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Real Estate Disaster
Karl Denninger

Yeah, its coming.

Let's preface a bit: All Real Estate is local.

But -- it got a lot less specifically-local in the last three years, and bifurcated basically two ways: Blue and not-Blue.

The problem is that the dynamic of virus restrictions along with wildly ridiculous fiscal and monetary policy drove a dynamic that was utterly unsustainable and, fundamentally, stupid as a whole although for the people doing it the act looked smart at the time.  There were several elements of this:

  • Work-from-home on a near-universal basis was forced by many employers.  This, in high-cost areas, drove employees to think they could arbitrage their higher salary (a result of the high cost of living where they were, such as in Chicago, New York, San Francisco and similar) and keep it while moving somewhere much cheaper, such as Tennessee or Florida.  For those who pulled this it was a massive windfall, provided they could sell their home in the high-cost place.

  • Forced-low interest rates meant mortgages were extraordinarily cheap.  The brokers of same -- banks, independent shops and similar -- feasted on the fees, both for purchase money (see above for the flow on that!) and refinances.  Many of those refinances were strategically wise, being committed just a few years after origination and not materially-lengthening the amortization clock.  All of them wildly increased available consumer funds for spending, however, by reducing the monthly payment amount.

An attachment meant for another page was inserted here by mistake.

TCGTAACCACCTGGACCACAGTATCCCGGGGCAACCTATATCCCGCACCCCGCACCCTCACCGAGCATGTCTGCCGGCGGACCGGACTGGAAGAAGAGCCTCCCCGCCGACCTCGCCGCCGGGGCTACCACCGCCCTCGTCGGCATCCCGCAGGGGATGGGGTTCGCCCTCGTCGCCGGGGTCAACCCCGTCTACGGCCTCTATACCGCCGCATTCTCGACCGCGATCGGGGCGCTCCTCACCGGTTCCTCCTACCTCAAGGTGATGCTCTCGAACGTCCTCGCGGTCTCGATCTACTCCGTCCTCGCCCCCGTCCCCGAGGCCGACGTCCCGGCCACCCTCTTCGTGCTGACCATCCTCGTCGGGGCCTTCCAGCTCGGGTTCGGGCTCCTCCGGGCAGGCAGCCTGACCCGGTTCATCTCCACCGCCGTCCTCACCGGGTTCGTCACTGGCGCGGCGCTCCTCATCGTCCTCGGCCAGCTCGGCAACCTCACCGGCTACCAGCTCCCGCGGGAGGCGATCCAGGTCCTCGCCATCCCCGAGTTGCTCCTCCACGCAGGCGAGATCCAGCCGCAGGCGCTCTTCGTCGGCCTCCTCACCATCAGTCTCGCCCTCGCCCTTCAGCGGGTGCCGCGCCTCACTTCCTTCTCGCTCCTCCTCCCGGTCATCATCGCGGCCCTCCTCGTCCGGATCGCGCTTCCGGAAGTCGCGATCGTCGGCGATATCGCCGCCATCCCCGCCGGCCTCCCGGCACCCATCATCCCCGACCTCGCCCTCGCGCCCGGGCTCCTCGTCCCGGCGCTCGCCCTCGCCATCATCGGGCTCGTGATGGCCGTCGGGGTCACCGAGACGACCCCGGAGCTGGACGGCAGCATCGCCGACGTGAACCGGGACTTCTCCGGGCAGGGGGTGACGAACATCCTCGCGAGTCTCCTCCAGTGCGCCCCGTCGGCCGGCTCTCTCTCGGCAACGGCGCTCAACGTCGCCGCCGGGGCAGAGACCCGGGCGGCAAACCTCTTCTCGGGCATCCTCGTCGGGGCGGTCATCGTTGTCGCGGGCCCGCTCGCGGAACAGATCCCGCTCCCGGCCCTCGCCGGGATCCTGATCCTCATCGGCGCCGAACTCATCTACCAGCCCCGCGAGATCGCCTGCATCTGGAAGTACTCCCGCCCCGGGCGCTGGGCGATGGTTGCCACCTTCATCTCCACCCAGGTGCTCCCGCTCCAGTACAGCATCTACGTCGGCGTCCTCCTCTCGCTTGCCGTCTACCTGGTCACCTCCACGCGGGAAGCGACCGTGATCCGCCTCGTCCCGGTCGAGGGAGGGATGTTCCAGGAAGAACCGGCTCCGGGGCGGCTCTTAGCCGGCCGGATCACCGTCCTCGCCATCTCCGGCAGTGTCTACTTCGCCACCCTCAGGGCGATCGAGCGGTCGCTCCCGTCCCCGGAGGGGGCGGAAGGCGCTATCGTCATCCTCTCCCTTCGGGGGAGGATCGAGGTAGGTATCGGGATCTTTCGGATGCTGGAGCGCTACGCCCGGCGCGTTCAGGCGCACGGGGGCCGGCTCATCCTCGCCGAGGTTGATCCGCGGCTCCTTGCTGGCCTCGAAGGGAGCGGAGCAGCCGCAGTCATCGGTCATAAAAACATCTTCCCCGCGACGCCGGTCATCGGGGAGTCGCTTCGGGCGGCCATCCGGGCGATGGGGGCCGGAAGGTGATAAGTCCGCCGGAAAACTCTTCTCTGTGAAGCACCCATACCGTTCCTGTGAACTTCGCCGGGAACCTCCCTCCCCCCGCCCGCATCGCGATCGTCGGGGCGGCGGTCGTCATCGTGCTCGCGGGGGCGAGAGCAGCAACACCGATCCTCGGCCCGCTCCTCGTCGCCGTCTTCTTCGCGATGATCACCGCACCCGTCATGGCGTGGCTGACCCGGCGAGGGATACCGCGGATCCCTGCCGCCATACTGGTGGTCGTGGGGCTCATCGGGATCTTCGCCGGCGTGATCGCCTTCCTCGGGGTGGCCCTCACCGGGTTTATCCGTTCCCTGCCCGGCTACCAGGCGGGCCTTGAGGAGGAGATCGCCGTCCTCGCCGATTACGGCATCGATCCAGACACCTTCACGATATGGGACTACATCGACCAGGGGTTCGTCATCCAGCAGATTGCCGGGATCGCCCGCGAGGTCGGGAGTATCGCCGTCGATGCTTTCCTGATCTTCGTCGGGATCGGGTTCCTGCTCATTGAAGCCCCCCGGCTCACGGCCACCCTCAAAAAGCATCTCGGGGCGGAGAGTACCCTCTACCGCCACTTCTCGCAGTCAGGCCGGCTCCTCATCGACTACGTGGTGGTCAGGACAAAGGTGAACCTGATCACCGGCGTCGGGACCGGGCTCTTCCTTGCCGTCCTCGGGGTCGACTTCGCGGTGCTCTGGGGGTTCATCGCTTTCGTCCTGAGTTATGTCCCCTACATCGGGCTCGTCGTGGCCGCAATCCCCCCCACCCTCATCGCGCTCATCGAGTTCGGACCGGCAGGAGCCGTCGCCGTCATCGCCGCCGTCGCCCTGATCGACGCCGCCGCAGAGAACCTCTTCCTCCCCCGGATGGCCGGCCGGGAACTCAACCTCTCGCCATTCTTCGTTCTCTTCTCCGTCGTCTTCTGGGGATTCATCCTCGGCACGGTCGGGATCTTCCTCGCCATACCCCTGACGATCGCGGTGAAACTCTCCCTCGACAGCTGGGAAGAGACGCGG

These two dynamics skyrocketed home prices.  The All-US index went from ~450 to 625, a roughly 40% increase in two years.  That is much greater than the explosion higher during the last couple of years of the housing bubble; that was a mere 14%.  There were plenty of areas, including where I live, that prices of "real" (not AirBNB friendly) single-family homes roughly doubled and some of those "short-term rental opportunities" were even more-obscene with some of them tripling in three years time.

All of this was ridiculously stupid.  The premise that employees operated on -- that they'd never have to set foot in an office again -- was crap.  As the pandemic ended so did the curtailment of occupying office space and the cities could not survive with all that office space empty; the tax revenue plus all the retail business activity associated with those people being in the buildings during the day is utterly essential to their fiscal survivability.